Eldzier Cortors Southern Landscape (ca. 1938-40) looks like a pleasant outdoor scene, with a couple lounging on a tablecloth theyve spread on the ground for a picnic. The woman, who has removed her shoes and straw hat, has a dreamy expression on her face and holds flowers in her left hand. Behind her is a solidly built man looking away. Over his shoulder we see a flood-swollen river sweeping buildings and debris away. At the upper left are the ruins of a church. On the right is a dead tree with its limbs broken off.
What are we to make of Cortors southern landscape? The couple has apparently not noticed the flood. Even though the banks of the river are close by, they dont seem threatened. Could they be southern blacks who are oblivious to sufferings of their brethren -- or to the flood of blacks moving north? There are no easy answers -- perhaps thats Cortors point.
A Prophetic Painting
Most viewers will instinctively connect Manierre Dawsons Prognostic (1910) to Kandinsky. The tilted mountain-like forms at right and the bright colors seem to clinch the case. But Dawson went to engineering school to please his parents, became an architectural draftsman, developed his painting style in solitude, and later visited Europe where he saw modernist work in Gertrude Steins Paris apartment.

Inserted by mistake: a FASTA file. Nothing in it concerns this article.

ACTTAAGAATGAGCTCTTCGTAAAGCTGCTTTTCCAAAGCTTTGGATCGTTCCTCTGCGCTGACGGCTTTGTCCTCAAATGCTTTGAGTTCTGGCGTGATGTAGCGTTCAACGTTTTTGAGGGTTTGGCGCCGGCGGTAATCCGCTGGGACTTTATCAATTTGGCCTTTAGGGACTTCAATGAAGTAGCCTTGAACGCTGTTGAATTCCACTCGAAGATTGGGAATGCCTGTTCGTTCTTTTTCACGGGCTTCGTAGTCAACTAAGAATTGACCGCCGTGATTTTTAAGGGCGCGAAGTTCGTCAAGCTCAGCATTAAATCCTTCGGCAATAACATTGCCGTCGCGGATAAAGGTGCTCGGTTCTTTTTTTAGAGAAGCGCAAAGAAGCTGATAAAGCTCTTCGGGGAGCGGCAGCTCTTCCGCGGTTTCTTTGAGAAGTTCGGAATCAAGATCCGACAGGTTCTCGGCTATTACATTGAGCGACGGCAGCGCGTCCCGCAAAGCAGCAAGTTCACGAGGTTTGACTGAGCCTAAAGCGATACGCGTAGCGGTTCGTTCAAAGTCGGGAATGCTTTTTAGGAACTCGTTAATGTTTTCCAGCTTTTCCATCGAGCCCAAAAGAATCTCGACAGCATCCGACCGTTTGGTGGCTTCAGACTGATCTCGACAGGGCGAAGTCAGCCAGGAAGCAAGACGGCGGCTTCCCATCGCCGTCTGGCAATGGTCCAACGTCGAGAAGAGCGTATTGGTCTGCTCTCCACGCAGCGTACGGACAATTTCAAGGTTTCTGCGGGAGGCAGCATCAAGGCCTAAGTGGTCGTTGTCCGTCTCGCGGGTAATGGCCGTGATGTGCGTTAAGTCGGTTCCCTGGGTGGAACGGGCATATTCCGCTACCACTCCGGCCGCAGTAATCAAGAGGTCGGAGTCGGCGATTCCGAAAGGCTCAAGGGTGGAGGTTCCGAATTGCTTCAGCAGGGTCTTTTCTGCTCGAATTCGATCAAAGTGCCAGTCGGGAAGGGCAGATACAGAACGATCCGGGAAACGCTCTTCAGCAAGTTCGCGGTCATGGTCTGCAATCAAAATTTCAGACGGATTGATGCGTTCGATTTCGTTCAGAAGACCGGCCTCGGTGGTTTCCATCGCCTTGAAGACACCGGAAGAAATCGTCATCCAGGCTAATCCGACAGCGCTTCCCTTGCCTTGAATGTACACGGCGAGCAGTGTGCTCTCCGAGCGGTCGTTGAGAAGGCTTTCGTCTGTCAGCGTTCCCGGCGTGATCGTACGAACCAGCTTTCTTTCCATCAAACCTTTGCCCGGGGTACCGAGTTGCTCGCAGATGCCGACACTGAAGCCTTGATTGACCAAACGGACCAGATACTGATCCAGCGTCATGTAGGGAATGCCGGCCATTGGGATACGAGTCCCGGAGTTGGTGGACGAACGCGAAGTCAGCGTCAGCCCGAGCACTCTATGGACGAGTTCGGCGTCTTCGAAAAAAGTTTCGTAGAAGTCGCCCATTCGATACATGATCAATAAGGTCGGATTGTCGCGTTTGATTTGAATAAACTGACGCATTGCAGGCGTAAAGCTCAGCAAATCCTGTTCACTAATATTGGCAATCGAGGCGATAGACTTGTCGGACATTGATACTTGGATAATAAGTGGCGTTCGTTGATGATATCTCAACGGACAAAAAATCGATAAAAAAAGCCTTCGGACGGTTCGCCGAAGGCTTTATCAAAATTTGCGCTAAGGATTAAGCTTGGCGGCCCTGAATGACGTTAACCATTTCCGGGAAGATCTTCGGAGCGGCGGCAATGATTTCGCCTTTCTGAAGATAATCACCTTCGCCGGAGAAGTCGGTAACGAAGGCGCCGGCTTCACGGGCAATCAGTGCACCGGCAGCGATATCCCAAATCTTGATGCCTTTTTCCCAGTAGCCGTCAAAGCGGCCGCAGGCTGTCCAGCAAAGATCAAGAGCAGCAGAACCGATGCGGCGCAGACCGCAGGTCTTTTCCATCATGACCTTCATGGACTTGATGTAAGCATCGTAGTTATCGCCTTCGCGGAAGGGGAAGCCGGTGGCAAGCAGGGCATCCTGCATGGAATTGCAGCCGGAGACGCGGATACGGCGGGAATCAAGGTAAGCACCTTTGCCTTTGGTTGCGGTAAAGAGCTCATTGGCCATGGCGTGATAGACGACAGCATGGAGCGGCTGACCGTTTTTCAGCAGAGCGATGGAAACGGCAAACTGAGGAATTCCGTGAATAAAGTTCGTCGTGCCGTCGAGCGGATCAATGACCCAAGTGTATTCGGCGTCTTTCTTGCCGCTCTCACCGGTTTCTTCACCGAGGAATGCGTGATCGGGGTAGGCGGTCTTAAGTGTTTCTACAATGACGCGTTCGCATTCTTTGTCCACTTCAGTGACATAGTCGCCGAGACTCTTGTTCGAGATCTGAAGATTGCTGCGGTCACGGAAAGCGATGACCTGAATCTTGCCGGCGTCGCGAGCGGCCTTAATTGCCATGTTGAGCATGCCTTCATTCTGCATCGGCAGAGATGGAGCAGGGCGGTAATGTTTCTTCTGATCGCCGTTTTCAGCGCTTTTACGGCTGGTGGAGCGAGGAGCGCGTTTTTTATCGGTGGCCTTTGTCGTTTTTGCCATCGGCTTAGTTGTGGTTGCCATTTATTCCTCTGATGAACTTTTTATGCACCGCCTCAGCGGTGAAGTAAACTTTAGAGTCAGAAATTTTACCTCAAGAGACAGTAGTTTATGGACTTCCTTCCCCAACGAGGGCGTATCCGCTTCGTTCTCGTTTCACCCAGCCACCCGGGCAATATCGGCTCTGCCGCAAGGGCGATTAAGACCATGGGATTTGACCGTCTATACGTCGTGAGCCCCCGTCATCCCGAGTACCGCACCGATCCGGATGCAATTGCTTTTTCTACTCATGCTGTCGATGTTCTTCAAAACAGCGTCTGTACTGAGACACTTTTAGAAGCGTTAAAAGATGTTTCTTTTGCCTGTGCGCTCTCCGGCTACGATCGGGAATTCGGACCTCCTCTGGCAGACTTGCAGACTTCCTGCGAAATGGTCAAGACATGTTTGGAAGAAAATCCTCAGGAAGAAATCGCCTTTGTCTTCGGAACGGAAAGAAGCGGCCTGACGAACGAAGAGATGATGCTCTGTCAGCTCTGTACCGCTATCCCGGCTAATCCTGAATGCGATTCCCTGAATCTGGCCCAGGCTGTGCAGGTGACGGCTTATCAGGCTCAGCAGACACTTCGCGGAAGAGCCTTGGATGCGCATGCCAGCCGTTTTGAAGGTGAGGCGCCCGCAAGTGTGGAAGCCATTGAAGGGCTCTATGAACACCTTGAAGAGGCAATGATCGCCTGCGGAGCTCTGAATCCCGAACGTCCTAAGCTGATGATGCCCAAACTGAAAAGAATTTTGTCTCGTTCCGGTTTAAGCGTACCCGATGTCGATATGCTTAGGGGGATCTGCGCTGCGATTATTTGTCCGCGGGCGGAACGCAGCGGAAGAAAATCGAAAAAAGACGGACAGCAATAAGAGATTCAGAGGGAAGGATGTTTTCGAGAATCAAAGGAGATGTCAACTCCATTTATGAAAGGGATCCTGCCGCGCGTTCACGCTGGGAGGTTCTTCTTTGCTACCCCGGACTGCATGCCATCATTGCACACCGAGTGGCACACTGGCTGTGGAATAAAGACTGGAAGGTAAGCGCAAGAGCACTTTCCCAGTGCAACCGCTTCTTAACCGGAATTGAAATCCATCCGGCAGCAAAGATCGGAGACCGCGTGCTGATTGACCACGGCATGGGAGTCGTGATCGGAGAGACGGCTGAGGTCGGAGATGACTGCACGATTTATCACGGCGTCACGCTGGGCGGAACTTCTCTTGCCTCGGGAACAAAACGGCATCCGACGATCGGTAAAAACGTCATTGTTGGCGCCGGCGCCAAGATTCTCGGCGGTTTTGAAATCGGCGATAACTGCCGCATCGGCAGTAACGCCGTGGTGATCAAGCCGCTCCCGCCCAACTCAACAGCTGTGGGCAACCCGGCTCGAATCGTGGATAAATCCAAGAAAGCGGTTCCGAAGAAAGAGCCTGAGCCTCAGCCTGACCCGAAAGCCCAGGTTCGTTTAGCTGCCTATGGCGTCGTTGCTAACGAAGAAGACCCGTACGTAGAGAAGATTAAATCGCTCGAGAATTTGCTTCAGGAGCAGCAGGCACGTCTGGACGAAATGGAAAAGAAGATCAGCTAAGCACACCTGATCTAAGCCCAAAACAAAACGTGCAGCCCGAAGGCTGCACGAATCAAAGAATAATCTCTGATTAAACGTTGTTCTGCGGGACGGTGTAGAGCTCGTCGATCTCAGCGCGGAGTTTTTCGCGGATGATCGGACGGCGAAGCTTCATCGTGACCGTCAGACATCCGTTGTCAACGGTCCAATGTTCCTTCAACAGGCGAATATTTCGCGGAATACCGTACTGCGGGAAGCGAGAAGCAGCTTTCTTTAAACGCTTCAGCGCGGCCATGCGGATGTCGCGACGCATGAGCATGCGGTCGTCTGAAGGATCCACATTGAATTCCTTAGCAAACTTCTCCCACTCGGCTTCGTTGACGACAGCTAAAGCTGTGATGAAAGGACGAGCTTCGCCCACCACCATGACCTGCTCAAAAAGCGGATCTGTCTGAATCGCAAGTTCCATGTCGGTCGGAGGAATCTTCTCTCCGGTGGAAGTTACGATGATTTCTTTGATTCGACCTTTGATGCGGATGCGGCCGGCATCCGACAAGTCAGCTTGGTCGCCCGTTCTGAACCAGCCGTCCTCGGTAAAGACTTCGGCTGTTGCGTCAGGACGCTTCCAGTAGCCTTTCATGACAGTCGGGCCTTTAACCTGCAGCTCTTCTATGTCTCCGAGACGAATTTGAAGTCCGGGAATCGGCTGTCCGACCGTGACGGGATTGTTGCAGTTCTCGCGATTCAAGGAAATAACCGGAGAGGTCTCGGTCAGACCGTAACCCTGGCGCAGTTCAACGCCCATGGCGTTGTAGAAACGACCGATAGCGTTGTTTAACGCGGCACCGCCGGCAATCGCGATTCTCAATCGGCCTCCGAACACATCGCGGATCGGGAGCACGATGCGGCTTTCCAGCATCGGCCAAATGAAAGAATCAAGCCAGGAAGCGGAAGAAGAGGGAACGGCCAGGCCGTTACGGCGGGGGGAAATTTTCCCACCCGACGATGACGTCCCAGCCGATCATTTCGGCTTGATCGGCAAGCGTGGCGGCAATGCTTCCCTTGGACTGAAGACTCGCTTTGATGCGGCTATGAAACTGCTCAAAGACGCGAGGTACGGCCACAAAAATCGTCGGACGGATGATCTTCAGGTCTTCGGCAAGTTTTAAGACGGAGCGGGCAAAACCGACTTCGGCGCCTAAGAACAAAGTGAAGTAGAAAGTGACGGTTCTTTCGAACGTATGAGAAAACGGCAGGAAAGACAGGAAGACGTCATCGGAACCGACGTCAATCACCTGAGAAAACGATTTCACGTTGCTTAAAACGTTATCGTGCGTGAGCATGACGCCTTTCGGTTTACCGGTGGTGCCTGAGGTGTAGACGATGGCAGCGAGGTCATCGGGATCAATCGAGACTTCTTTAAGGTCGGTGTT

Where does this imagery come from? According to the artist, he painted Prognostic "shortly after I graduated from college where I had so many engineering and mathematics courses that the influence of this shows in the background of coordinates and super-position of differentials. . . . The black line and circles thrown over Prognostic are subconsciously possibly suggested by pencils, pens and erasers generally strewn over a students drawing board."
"Chicago Modern 1893-1945" does not break new ground in art history as the curators hoped it would. But it is a solid, serious show with a great deal of work weve never seen before and definitely worth a visit.